”The breaking of bread” (as usually understood) refers to the memorial supper of our Lord - the tragic companion ordinance with baptism, but like its companion not a creation or product of Pentecost. Sacred already in the memory of the upper room, it forthwith became operative in the larger sphere, and was adequate for the larger needs which this day of wonders had brought in. It must have had strange meaning and pathos for those who came for the first time to its ceremonial ministry. They would learn, however, its marvelous story of suffering and atonement in the shedding of blood-even the blood of the Lamb shed for many for the remission of sins. These ordinances not new at Pentecost - not an afterthought - were of the original plan, and now served their function as that plan unfolded in purpose and aim.
”We do not know how much of ecclesiastical organization existed before the day of Pentecost when the one hundred and twenty were still assembled. Soon a great local church was a reality in Jerusalem, with deacons and elders besides the apostles.” But the record will justify the further word that the results of Pentecost, wonderful in themselves, were yet something added to something. We must not confuse or minify what was there with what was added. The glory of the one must not obscure the glory of the other. One went before, the other came after, and they wrought in conjunction to make Pentecost the exceptional day in Christian history.
The company of one hundred and twenty was sufficient in organized and orderly way to hold meetings of prayer with one accord, to handle and dispose of vital problems among themselves, and to set things in order for the coming of the Holy Spirit. While his coming in suddenness and stately power brought in new and larger life, there was no disorder or confusion, and no displacing of things already centered and fixed in the order as it was, but all marked by simplicity and efficiency as in the New Testament churches which came later.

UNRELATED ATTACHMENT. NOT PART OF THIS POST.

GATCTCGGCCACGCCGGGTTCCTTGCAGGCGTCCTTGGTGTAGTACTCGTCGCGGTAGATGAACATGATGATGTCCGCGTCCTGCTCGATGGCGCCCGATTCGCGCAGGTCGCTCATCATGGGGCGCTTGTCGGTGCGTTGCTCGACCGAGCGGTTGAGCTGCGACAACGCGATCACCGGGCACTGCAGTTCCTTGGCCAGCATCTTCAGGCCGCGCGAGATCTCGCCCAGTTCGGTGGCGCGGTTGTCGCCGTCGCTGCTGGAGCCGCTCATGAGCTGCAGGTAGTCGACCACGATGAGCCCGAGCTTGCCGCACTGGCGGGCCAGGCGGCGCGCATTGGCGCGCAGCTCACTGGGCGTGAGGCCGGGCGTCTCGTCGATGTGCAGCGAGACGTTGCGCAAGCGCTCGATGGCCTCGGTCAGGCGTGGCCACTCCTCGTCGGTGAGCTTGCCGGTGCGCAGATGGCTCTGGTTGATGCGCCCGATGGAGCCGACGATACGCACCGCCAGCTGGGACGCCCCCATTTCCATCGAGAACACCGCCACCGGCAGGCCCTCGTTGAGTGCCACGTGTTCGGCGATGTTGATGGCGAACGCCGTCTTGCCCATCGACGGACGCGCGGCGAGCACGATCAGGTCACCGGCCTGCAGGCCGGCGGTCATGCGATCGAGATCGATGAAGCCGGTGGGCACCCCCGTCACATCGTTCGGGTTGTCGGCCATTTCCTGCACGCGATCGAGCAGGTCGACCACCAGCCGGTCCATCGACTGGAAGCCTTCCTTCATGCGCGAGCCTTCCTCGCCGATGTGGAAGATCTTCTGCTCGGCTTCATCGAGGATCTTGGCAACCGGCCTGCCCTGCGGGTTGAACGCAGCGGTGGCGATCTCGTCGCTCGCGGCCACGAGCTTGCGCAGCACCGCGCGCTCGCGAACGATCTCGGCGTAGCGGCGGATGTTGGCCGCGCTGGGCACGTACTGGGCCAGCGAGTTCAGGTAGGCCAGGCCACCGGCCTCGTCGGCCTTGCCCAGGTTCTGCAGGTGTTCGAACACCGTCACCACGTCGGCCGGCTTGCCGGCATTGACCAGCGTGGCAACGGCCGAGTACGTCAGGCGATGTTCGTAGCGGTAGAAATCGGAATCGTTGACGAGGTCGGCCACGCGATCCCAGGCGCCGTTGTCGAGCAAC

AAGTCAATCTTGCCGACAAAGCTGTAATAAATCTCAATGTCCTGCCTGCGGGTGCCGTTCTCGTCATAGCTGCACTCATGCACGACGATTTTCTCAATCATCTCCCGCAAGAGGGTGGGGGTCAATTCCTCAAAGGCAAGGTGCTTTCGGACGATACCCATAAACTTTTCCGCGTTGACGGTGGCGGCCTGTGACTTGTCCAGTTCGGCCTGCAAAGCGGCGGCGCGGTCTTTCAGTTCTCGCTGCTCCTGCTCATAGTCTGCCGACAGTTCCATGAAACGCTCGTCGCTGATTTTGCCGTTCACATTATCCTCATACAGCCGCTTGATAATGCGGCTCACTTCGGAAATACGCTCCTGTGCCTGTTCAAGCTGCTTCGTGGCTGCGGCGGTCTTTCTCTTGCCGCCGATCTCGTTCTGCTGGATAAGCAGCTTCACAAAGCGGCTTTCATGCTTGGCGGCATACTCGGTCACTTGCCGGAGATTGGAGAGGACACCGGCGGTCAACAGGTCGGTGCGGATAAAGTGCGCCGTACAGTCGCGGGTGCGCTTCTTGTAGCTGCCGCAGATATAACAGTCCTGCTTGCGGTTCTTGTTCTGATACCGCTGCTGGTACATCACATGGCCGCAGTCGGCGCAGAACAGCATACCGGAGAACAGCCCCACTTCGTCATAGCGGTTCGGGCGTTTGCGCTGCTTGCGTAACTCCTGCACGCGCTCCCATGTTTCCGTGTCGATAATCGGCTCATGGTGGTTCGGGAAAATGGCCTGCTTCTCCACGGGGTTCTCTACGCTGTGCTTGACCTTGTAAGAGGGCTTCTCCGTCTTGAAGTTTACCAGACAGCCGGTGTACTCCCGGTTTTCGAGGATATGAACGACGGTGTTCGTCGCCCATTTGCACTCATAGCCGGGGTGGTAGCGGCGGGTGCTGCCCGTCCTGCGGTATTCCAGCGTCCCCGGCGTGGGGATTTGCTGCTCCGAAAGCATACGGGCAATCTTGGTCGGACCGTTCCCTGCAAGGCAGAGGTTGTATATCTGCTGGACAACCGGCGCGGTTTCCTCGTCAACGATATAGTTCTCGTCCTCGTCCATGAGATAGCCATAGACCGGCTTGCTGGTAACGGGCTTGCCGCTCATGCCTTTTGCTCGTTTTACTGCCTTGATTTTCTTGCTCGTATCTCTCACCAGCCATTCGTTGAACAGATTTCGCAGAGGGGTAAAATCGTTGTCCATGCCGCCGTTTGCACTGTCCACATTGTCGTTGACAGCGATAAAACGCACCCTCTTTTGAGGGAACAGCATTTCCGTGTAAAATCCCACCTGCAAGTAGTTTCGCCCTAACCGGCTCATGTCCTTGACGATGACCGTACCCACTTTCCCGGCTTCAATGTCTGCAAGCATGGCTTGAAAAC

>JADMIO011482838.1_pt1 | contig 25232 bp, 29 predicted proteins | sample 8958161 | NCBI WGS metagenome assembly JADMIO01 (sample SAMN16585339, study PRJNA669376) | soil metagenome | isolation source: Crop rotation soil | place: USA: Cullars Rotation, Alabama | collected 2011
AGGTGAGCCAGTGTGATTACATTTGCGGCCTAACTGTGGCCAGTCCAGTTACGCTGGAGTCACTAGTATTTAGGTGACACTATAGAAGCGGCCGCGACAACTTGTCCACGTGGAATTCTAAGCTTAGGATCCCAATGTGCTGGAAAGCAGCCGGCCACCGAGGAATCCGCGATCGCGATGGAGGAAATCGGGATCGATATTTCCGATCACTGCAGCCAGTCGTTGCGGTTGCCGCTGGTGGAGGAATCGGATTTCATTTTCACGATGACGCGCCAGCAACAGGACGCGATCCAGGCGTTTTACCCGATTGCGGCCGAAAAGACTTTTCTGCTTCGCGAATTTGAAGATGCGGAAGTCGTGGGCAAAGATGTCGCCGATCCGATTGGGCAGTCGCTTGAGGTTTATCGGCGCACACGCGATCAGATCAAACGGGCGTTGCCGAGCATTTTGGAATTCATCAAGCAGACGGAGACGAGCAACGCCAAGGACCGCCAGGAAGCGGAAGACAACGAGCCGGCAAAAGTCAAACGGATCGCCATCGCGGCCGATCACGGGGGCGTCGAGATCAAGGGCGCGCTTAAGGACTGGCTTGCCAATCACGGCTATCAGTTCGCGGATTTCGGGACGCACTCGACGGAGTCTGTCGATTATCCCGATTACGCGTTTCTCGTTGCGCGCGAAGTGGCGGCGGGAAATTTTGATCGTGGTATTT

There was of course development, rapid and powerful, with the incoming of the power from on high. The disciples were baptized in the Holy Spirit. There was the mystic transforming-if the word may be ventured - of the company into a body, the organization into an organism, with baptism and the supper remaining, and having organific power to reproduce itself in fulfillment of its mission. The apostle himself, typical of the changes which had come, was as a man made over and a preacher of surpassing power. The sermon, too, so unique in structure, substance and effect, was a mighty factor in the day’s service, and a type for those who would have a ministry of converting and conquering power. But all this, inexpressibly great and glorious, was built on what was there, had its foundation in the remarkable company of the upper room, its subfoundation in the history which had gone before.